Enhanced Photo Management Solution: Listing syndication services need to evolve to give the broker the choice of more or fewer photos for syndication.

Second Problem: IDX description text rules were not designed for syndication

When MLS established rules for IDX, it was for the purpose of allowing the description text to be displayed on another broker’s website, not for listing syndication. As such, the rules strictly prohibit the inclusion of any information in the description text which identifies the agent or agency representing the listing.

IDX description text is limited to a specific number of characters or words. Some brokers want to enhance their listings by telling the story of the property to engage the consumer. Much in the same way that more photos tell a story that engages consumers, longer description text has the same effect.

Additionally, companies like Long Realty in Tucson and others have found that they generate more calls off syndication if they include the name of the listing agent and their phone number in the description text.

Enhanced Description Text Solution: Listing Syndication Services need to evolve to give the broker the ability to modify or enhance the description text.

Suggestions for change

I think that a lively debate could be had over how to deliver the solutions outlined in this article. The enhanced management features may be molded into the MLS system, or they may be added to listing syndication solutions like Point2 or Listhub.

At first blush, allowing for listing management enhancements on the listing syndication solutions seems to be the path of least resistance, and greatest flexibility. Indeed, the control pannel features of syndication tools put the broker in control of where the listings are going. It would not be a significant programming challenge to provide the broker with management controls for photos or description text. There are other benefits too. Brokers may want the option to do A/B testing experiments to see how many photos provides the best results. They may also want to send more photos to one site and fewer to another. The channel management features of syndication control panels would give the broker the greatest amount of flexibility.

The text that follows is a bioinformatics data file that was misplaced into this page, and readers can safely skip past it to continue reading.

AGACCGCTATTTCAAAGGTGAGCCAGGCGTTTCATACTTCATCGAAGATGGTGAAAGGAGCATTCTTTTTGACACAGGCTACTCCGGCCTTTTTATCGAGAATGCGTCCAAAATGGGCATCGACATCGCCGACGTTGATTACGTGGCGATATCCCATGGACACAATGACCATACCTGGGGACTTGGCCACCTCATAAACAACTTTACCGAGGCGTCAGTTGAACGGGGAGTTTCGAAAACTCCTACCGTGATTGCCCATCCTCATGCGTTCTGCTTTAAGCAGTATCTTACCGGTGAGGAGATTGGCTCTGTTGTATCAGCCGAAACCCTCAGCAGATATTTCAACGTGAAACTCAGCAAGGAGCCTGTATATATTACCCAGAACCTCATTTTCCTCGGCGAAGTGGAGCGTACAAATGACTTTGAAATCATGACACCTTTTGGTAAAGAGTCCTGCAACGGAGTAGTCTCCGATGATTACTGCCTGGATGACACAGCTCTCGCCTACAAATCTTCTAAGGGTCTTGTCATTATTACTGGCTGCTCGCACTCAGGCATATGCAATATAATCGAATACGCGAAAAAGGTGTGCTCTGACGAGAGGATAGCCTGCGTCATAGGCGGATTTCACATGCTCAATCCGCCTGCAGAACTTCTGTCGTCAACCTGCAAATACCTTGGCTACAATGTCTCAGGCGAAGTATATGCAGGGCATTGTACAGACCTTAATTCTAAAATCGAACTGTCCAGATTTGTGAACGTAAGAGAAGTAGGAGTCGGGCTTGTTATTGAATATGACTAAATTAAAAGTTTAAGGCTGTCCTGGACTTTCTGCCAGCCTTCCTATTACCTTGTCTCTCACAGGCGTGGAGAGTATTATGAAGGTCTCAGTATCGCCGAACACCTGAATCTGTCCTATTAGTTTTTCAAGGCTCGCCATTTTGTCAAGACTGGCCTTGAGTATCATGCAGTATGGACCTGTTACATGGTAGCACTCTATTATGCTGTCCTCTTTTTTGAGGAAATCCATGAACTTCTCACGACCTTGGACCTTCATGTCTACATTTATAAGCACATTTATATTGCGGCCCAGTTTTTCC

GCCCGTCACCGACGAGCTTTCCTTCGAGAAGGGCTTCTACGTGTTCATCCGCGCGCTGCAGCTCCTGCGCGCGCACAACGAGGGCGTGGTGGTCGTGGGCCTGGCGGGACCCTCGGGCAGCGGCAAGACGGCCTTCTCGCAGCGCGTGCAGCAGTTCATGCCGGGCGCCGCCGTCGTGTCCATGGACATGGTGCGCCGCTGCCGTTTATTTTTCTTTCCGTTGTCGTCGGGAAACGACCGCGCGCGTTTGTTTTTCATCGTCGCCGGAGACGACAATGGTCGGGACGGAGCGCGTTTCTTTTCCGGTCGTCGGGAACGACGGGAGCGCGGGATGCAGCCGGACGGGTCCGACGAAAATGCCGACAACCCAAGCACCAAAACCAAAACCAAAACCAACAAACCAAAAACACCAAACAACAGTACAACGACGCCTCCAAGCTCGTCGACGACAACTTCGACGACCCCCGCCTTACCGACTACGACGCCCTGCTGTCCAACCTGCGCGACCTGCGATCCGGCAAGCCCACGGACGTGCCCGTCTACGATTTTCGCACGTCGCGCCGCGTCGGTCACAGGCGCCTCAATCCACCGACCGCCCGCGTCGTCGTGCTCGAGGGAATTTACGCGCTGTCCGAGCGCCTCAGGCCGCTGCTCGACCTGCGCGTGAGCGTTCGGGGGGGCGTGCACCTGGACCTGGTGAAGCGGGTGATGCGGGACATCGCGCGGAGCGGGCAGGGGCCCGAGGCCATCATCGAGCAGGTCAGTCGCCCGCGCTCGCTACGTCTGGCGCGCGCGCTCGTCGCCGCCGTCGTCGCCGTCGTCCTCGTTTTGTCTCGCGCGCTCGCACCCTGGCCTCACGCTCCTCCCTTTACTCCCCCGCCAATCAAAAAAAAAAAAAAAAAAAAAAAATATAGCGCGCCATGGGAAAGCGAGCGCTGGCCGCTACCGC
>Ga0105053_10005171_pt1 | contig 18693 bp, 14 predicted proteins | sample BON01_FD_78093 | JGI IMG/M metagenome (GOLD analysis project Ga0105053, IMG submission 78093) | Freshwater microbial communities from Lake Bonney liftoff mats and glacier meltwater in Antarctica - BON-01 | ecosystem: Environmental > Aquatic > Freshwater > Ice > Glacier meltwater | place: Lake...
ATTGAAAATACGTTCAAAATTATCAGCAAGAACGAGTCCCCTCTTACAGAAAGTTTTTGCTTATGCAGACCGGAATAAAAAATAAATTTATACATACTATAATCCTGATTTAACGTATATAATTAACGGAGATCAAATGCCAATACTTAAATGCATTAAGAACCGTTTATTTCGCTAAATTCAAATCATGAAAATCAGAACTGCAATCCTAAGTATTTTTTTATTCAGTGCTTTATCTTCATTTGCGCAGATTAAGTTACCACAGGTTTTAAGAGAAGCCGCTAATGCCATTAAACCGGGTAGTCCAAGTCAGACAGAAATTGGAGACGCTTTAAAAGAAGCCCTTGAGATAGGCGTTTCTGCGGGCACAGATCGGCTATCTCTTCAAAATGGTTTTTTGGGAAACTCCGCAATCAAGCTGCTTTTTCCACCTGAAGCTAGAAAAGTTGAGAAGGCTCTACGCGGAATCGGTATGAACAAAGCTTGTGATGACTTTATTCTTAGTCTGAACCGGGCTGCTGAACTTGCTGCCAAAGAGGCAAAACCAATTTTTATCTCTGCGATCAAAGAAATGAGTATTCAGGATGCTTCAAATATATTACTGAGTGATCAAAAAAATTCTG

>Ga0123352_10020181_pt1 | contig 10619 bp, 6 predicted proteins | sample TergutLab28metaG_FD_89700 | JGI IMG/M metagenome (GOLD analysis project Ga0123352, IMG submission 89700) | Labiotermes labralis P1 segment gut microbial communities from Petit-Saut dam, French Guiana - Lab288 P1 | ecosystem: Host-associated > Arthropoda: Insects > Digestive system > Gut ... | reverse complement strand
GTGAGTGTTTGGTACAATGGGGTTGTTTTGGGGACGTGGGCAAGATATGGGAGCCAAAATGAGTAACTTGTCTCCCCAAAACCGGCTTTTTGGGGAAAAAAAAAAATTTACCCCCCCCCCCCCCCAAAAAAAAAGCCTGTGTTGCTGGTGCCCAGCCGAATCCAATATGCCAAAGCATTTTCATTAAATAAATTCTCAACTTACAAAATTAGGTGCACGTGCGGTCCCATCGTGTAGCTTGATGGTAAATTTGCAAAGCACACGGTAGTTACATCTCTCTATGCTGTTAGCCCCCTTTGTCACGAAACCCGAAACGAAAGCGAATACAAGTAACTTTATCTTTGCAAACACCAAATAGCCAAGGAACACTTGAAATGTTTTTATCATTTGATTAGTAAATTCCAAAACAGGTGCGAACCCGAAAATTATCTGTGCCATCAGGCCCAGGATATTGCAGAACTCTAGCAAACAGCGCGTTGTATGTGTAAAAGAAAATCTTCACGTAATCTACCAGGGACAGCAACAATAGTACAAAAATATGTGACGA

The second thought is to add functionality into the MLS system. For the issues above, the MLS vendor could place a checkbox below a photo to exclude it from syndication. The vendor could either add a description text box for syndication purposes, or add a check box that inserts the agency and agent name and phone number into the description text when the listing is syndicated. More elaborate developments would call for an MLS system that has all of the features of a typical syndication control pannel. The latter would be heavy lifting.

If you agree with this article – go fix these problems and let us know how it works out. If you disagree, leave a comment below and let us know why so we can learn from your vision and evolve the solution.

 

 

Leave a Comment

Previous post:

Next post: